Austin is probably having one of the best springs in recent memory, and it seems everything is in bloom right now. Sometimes though, plants you think bees would be all over are completely ignored for something more mundane.
Take the photo below. This is from my backyard along my fence. One half of the fence is covered in jasmine in full bloom, and the other is wax leaf ligustrum from my neighbor’s yard which is a common builder’s shrub (also an invasive plant for Austin). Which one was covered in bees? If you guessed the jasmine, you are wrong. The bees were all over the shrub, and as you can see, even the butterflies were getting in on the action.
On a beautiful Sunday morning in Austin, TX, I opened up the hive to see how things were progressing. The top hive feeder still had quite a bit of syrup from my mid-week fill-up, but I added more syrup so I would not have to make another trip during the week. I’m hopeful that I can remove the feeder completely next week as the girls should now have enough numbers and nectar flow available to take care of themselves.
The 2nd super had a goodly amount of foundation drawn out with some capped brood in the middle frames. I’ve come to the conclusion that I added the 2nd super a week too early, but I don’t think that is going to matter in the long run. I’ll need to be a bit more patient and wait for the 2nd super to have at least 6 frames with capped brood and honey before adding the 3rd.
The 1st super was mostly filled with capped brood and honey with the exception of the outer most frames. However, there was evidence the bees were starting to draw out foundation on those as well so that is a good sign.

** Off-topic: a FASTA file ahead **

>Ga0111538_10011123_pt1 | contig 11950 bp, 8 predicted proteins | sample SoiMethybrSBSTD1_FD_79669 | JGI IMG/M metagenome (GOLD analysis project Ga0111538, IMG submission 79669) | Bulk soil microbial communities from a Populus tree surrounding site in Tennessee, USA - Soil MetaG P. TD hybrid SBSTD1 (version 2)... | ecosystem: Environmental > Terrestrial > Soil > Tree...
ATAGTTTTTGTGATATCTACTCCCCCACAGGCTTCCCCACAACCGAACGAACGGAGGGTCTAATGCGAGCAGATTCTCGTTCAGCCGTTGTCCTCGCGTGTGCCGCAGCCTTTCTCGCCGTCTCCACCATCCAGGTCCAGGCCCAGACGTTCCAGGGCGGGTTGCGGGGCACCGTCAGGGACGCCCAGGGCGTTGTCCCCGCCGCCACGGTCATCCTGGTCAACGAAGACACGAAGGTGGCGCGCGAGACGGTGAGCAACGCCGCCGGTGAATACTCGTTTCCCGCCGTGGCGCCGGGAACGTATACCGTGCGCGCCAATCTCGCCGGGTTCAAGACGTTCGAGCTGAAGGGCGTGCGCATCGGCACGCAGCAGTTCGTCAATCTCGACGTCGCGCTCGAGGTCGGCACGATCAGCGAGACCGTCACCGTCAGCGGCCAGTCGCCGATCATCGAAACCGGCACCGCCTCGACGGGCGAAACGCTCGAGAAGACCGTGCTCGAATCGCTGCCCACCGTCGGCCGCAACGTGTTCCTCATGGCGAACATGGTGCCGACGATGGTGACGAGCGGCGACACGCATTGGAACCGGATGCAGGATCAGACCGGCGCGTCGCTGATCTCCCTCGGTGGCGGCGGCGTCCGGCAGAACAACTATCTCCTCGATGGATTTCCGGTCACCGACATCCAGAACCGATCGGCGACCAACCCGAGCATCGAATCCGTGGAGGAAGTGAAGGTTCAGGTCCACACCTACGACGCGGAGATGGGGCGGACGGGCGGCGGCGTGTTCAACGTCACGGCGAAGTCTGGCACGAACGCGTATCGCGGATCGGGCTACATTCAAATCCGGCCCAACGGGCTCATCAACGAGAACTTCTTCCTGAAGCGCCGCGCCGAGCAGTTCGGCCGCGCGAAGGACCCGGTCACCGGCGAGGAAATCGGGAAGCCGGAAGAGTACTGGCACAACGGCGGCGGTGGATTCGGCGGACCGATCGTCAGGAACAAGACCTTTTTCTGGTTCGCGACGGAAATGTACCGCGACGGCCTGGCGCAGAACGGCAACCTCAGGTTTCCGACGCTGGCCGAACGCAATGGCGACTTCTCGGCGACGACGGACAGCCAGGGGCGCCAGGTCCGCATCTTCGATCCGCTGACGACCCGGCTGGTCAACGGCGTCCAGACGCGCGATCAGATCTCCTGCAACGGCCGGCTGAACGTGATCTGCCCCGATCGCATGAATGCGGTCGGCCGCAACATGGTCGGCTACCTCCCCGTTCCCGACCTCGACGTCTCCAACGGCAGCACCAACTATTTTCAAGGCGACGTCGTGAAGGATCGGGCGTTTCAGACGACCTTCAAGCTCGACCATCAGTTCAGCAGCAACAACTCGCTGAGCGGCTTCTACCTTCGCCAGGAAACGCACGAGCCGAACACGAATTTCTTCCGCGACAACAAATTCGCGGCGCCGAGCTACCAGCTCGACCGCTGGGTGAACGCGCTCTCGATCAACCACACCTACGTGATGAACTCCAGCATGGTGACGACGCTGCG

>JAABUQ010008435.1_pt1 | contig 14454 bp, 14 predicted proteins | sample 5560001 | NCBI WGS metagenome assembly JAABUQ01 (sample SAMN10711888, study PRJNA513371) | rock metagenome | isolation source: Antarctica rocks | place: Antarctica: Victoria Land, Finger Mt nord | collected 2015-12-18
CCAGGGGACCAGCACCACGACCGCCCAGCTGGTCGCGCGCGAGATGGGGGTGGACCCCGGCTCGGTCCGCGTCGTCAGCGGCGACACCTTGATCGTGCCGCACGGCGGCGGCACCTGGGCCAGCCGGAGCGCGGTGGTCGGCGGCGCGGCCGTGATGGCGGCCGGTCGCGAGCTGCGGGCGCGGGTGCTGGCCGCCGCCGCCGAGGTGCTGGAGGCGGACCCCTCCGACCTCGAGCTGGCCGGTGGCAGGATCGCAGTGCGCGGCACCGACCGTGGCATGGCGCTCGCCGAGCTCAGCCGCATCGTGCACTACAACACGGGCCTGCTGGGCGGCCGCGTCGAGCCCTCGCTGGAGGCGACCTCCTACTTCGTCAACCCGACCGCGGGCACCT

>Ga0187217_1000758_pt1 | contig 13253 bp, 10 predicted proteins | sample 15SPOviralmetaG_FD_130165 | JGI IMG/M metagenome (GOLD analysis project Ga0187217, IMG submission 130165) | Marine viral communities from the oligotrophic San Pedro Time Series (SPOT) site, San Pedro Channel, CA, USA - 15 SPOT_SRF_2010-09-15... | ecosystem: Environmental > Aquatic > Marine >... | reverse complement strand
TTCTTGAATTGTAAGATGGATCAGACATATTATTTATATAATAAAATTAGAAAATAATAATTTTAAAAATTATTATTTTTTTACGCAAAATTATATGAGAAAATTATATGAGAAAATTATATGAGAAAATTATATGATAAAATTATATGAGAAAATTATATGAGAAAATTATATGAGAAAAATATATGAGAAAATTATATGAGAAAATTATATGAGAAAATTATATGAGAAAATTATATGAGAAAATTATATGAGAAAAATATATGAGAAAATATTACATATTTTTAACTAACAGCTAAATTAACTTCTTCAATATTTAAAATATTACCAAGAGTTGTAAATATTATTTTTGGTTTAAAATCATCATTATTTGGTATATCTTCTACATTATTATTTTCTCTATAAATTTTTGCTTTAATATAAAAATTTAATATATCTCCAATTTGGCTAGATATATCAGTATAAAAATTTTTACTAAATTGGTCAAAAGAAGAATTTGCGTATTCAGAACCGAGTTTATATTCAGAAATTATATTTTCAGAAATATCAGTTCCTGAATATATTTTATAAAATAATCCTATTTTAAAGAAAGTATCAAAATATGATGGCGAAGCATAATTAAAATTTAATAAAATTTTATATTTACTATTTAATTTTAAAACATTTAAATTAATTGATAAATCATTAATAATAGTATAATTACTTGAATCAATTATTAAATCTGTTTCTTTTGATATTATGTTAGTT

I was wondering if I was going to catch a glimpse of Large Marge and sure enough I spotted her on frame 5 on the original super. She tried to tell me a story of the worst accident she has ever seen, but I told her to get back to work laying eggs. Even though there is plenty of evidence she is laying well, it is always nice to see your queen.
I unfortunately did see 5 hive beetles, but they were all in the top hive feeder, and I got a lot of satisfaction squishing them dead. I did not see any evidence of them in the 2 brood supers, so that makes me feel better that the bees are driving them up away from the combs. The beetle trap is on its way, and this evening when it cools off a bit, I’m going to spray beneficial nematodes around the hive.
Below is a slide show of yours truly inspecting the frames. The frame that is completely vertical shows a really nice frame filled with capped brood in a tight pattern with honey on the upper corners.
A friend told me about this British company that makes a line of chicken coops as well as beehives. They also have a branch in the U.S. I have no idea if these hives are any good, but they look interesting. The company is called Omlet and their line of hives is called the Beehaus.